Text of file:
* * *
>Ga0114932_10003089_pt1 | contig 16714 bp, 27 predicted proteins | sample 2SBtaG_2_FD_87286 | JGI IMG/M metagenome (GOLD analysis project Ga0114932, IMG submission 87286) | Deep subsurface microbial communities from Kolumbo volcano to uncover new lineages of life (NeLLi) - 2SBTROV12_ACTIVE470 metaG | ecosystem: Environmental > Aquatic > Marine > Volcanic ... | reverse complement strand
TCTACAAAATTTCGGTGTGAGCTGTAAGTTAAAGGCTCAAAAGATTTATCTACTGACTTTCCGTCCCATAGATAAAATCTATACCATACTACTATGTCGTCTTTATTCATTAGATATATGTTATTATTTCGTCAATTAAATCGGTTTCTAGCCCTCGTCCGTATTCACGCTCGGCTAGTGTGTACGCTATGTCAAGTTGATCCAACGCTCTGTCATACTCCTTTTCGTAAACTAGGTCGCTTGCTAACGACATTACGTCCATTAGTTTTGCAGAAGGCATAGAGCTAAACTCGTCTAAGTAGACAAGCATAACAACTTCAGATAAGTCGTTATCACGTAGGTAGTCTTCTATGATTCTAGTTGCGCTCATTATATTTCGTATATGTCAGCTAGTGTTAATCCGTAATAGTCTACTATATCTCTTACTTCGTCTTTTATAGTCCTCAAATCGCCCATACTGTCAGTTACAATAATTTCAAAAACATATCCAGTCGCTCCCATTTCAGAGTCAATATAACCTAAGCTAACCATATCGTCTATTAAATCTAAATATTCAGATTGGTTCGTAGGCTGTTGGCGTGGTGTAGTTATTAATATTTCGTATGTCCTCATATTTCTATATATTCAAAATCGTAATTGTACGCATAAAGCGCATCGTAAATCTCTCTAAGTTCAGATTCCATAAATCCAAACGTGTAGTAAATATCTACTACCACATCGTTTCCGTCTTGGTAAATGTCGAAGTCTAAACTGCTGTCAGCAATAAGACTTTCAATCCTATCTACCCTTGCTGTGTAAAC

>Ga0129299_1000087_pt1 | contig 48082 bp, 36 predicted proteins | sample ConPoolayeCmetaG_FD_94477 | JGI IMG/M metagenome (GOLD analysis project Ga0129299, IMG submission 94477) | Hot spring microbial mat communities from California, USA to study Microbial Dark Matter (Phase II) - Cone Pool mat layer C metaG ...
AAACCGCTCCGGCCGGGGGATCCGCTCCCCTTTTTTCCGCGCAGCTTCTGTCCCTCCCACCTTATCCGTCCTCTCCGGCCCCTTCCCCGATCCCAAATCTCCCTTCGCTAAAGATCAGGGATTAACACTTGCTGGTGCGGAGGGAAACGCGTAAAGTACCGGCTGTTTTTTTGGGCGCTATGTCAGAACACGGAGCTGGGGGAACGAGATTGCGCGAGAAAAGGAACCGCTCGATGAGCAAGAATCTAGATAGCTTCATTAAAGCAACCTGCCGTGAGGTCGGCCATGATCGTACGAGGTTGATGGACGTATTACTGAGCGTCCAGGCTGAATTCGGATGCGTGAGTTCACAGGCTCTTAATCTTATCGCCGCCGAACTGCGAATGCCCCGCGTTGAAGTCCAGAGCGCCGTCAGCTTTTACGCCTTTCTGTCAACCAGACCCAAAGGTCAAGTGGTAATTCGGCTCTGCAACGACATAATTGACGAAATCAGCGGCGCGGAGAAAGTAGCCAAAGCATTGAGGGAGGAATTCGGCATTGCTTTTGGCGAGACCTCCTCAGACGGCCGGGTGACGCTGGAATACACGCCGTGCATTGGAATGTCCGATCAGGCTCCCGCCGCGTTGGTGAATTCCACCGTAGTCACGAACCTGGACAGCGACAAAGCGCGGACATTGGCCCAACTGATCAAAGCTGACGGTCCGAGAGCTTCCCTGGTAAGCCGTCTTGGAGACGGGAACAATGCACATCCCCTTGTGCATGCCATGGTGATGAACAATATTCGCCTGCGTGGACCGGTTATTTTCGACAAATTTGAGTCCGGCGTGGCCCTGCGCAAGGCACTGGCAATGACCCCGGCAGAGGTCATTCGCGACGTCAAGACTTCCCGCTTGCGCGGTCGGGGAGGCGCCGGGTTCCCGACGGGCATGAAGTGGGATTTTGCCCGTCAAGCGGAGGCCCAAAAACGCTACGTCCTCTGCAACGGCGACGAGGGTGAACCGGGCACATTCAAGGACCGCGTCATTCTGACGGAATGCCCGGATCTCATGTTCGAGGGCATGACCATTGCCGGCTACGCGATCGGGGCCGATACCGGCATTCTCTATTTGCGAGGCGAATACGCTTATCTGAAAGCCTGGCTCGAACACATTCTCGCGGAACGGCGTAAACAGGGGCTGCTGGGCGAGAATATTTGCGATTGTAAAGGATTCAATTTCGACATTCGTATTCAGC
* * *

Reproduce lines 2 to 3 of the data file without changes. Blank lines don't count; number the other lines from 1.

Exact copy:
TCTACAAAATTTCGGTGTGAGCTGTAAGTTAAAGGCTCAAAAGATTTATCTACTGACTTTCCGTCCCATAGATAAAATCTATACCATACTACTATGTCGTCTTTATTCATTAGATATATGTTATTATTTCGTCAATTAAATCGGTTTCTAGCCCTCGTCCGTATTCACGCTCGGCTAGTGTGTACGCTATGTCAAGTTGATCCAACGCTCTGTCATACTCCTTTTCGTAAACTAGGTCGCTTGCTAACGACATTACGTCCATTAGTTTTGCAGAAGGCATAGAGCTAAACTCGTCTAAGTAGACAAGCATAACAACTTCAGATAAGTCGTTATCACGTAGGTAGTCTTCTATGATTCTAGTTGCGCTCATTATATTTCGTATATGTCAGCTAGTGTTAATCCGTAATAGTCTACTATATCTCTTACTTCGTCTTTTATAGTCCTCAAATCGCCCATACTGTCAGTTACAATAATTTCAAAAACATATCCAGTCGCTCCCATTTCAGAGTCAATATAACCTAAGCTAACCATATCGTCTATTAAATCTAAATATTCAGATTGGTTCGTAGGCTGTTGGCGTGGTGTAGTTATTAATATTTCGTATGTCCTCATATTTCTATATATTCAAAATCGTAATTGTACGCATAAAGCGCATCGTAAATCTCTCTAAGTTCAGATTCCATAAATCCAAACGTGTAGTAAATATCTACTACCACATCGTTTCCGTCTTGGTAAATGTCGAAGTCTAAACTGCTGTCAGCAATAAGACTTTCAATCCTATCTACCCTTGCTGTGTAAAC

>Ga0129299_1000087_pt1 | contig 48082 bp, 36 predicted proteins | sample ConPoolayeCmetaG_FD_94477 | JGI IMG/M metagenome (GOLD analysis project Ga0129299, IMG submission 94477) | Hot spring microbial mat communities from California, USA to study Microbial Dark Matter (Phase II) - Cone Pool mat layer C metaG ...